Sometimes I am lost to a near-impossible task of piecing together all my fragmented childhood memories to make him alive in a sepia tone frame – my great grandfather – whom I missed when I had just begun to understand him.
He died when I was 12. By the time we reached the funeral was over. But none in our family was deeply mournful when he passed away just a few days before him turning 102. When we just arrived at our ancestral home, one of my younger cousins, just four then, gleefully told us “we buried him”. His greatest worry was if the old man would sprout up from the grave.
Even the youngest of the family members shared the common feeling; he was more feared than loved. His presence enforced a degree of silence; even we kids were restrained in our activities. I think the older members of the family were actually using it as a ploy to control us. His walking stick was the most hated object during my pre-school years when I was, away from my parents, raised in my ancestral home. When I throw tantrums grand mother would show his walking stick and tell me, he would come and beat me with that.
Being the youngest and the oldest in the family, there might have existed some sort of power struggle between us. Because, care, attention and consideration were shared between us and we were equally narcissistic, selfish and inconsiderate to others. But both of us eventually lost our powers.
He was tall, fair, healthy and handsome. I suspect his father was envy of him. My great grandpa’s father was tyrannical just as he was. Those old days, in the beginning of 20th century, fathers must be invariably so, tyrannical, unquestioned and whimsical. His father chose a wife for him whom he saw only on the wedding day. She was just opposite to him; dark, short and unattractive. Thus we, the generations, a mix of both was born.
I have a feeling that his father had a devious agenda to limit his marital joys by getting him married to a lady, who was in no way a match for his charm. My father often jokes, “they mated just thrice, that is why they ended up with only three children”. I found some merit in this observation as the great grand father’s contemporaries would have a minimum of ten children each.
The three things that constituted his character were stubbornness, temper and piousness. He was hardworking and single-minded which eventually made him arguably the largest land owner in the village in Malabar where he settled. When I was in second or third standard, I once asked my mother “What was great grandpa doing during the time of independence struggle?” Because, for me, he was the most important one I personally knew who was alive at that time. Mom’s answer was spontaneous “Oh, he might have been planting tapioca”. I think, this applies to the Syrian Christians as a whole, who I observed that, is more driven by individualistic goals rather than the collective social goals.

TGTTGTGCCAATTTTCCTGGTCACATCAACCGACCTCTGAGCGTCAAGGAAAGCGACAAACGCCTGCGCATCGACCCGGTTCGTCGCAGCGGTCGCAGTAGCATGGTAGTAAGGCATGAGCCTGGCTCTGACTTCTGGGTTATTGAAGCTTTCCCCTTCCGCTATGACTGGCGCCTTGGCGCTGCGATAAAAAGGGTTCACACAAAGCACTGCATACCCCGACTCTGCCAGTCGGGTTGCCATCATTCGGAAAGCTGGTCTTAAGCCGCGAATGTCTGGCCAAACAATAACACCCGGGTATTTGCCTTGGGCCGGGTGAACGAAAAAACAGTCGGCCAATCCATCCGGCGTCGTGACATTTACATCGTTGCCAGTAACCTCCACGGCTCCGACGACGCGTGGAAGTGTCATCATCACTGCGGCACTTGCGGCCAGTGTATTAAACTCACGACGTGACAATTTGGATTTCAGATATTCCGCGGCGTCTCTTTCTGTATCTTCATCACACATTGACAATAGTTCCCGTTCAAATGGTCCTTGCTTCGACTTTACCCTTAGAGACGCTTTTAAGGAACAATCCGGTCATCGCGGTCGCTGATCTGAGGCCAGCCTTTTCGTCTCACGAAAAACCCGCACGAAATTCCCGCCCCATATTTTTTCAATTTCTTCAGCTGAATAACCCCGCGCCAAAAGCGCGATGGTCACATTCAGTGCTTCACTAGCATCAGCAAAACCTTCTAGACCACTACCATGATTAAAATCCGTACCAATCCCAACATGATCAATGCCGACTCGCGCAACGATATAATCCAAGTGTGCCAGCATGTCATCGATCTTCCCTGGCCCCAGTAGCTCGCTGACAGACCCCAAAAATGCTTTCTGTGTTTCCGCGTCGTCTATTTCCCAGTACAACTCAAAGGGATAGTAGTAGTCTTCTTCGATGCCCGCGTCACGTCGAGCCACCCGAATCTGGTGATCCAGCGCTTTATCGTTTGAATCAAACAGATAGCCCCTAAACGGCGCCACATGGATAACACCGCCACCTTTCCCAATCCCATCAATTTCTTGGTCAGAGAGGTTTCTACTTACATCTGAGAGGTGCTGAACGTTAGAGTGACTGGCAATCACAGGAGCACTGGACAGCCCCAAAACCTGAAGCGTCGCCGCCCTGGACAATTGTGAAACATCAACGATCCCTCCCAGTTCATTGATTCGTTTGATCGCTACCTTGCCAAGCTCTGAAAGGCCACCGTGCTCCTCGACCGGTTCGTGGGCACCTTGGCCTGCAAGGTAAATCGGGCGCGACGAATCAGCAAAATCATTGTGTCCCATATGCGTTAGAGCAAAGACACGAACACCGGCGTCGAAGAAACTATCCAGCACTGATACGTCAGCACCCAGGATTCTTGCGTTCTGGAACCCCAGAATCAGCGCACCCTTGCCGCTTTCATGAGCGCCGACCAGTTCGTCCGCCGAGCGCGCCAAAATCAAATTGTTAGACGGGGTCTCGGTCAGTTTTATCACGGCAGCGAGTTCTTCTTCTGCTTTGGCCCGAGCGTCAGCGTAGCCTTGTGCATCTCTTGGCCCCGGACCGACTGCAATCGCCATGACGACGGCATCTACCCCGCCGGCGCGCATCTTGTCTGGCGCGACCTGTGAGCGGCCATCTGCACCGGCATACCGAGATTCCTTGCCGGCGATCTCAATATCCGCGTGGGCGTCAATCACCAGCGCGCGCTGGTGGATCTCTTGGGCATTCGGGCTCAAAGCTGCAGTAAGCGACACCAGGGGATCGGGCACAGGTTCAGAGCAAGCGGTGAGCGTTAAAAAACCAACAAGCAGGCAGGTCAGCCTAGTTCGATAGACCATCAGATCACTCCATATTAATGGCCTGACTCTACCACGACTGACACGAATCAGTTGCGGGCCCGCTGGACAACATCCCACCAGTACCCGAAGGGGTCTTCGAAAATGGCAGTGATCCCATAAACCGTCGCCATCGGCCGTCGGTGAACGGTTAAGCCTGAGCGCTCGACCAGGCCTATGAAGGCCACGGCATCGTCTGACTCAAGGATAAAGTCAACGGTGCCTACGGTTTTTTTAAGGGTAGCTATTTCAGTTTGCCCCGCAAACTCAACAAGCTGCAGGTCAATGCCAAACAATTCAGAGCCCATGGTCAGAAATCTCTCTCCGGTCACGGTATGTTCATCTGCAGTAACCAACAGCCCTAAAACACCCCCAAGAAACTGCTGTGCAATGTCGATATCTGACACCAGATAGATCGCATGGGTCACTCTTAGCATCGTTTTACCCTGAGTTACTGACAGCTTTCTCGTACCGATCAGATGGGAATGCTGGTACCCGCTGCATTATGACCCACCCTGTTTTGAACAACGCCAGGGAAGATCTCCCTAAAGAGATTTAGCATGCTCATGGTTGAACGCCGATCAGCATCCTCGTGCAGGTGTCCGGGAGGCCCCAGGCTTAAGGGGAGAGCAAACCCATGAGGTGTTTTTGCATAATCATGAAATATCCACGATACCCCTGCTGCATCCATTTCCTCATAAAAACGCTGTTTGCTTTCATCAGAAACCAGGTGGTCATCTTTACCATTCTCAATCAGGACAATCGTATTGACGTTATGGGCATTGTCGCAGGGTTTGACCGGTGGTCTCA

I never remember a single occasion when he spoke softly to me. During family prayers he used to sit on a chair while every one else would be sitting on a mat. I would be sitting close to him. I was hardly four and he was in his nineties then. He would shout at me for not being loud enough. Then I would lean close to his ears and recite at the top of my voice the Malayalam version of ‘hail mary’. He would yell back at me “Are you out to break my ears?” I would get a sense of satisfaction for having disrupted his carefully conducted evening prayer and earn the silent support of others who were just not able to take on the tyrannical family patriarch.
He went to church every morning. If he was not seen in church for the morning mass, other regular churchgoers, concerned about the nonagenarian’s health, would visit him. On the other hand, the whole parish would be surprised if his grandson – my father – was spotted in church even on Sundays.
One of the very few persons my great grandfather liked was my mother. Once when he visited my home, he was afflicted by dysentery following an overdose of liquor on the previous night (he rarely drank, this was my father’s treat to him). Mom took him to doctor. When they reached town, he handed over his walking stick to my mom and walked freely. She had no choice but to hold the stick. A 95-year old man walking steadily and his 30-year old granddaughter-in-law meekly following him with a walking stick offered a hilarious scene for the onlookers.
Although he entrusted his property to his son and grandsons, he set apart a small piece of land for him where he used to cultivate himself. None would now believe he was once hospitalised in his nineties after falling from a tree. He would save the money for himself. The old man had savings in the local bank for his funeral!
In one way he was lucky to die without any hunch about the precarious position of the landholding he developed with his hard work, thanks to his wayward grandsons. He might be, proverbially, turning in his grave.
There must be so many ordinary great men like him who were not privileged to be written about;they do not have self-obsessed journalist-great grandsons.